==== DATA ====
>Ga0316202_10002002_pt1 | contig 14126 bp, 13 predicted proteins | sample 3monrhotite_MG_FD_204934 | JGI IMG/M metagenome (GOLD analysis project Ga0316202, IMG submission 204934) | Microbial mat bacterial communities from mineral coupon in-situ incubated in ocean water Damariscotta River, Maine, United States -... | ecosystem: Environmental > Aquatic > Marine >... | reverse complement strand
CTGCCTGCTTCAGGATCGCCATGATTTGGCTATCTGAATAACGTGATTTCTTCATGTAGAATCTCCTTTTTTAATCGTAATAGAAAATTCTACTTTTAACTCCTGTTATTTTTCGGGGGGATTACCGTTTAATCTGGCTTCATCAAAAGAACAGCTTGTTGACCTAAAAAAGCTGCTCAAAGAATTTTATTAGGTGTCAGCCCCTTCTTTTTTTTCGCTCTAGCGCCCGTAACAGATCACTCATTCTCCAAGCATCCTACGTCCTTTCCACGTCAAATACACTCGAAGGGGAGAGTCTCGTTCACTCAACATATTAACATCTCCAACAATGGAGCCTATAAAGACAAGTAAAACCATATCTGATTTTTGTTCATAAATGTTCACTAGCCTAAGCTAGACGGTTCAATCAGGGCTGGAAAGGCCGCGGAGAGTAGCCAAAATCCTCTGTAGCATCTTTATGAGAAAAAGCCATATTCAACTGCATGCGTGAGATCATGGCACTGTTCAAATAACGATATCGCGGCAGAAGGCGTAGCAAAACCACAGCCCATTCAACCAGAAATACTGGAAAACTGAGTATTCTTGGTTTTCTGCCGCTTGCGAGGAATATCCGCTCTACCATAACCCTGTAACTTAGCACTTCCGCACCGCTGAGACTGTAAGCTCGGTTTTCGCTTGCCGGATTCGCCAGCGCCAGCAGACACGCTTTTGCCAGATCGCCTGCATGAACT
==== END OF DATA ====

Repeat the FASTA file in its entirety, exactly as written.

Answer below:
>Ga0316202_10002002_pt1 | contig 14126 bp, 13 predicted proteins | sample 3monrhotite_MG_FD_204934 | JGI IMG/M metagenome (GOLD analysis project Ga0316202, IMG submission 204934) | Microbial mat bacterial communities from mineral coupon in-situ incubated in ocean water Damariscotta River, Maine, United States -... | ecosystem: Environmental > Aquatic > Marine >... | reverse complement strand
CTGCCTGCTTCAGGATCGCCATGATTTGGCTATCTGAATAACGTGATTTCTTCATGTAGAATCTCCTTTTTTAATCGTAATAGAAAATTCTACTTTTAACTCCTGTTATTTTTCGGGGGGATTACCGTTTAATCTGGCTTCATCAAAAGAACAGCTTGTTGACCTAAAAAAGCTGCTCAAAGAATTTTATTAGGTGTCAGCCCCTTCTTTTTTTTCGCTCTAGCGCCCGTAACAGATCACTCATTCTCCAAGCATCCTACGTCCTTTCCACGTCAAATACACTCGAAGGGGAGAGTCTCGTTCACTCAACATATTAACATCTCCAACAATGGAGCCTATAAAGACAAGTAAAACCATATCTGATTTTTGTTCATAAATGTTCACTAGCCTAAGCTAGACGGTTCAATCAGGGCTGGAAAGGCCGCGGAGAGTAGCCAAAATCCTCTGTAGCATCTTTATGAGAAAAAGCCATATTCAACTGCATGCGTGAGATCATGGCACTGTTCAAATAACGATATCGCGGCAGAAGGCGTAGCAAAACCACAGCCCATTCAACCAGAAATACTGGAAAACTGAGTATTCTTGGTTTTCTGCCGCTTGCGAGGAATATCCGCTCTACCATAACCCTGTAACTTAGCACTTCCGCACCGCTGAGACTGTAAGCTCGGTTTTCGCTTGCCGGATTCGCCAGCGCCAGCAGACACGCTTTTGCCAGATCGCCTGCATGAACT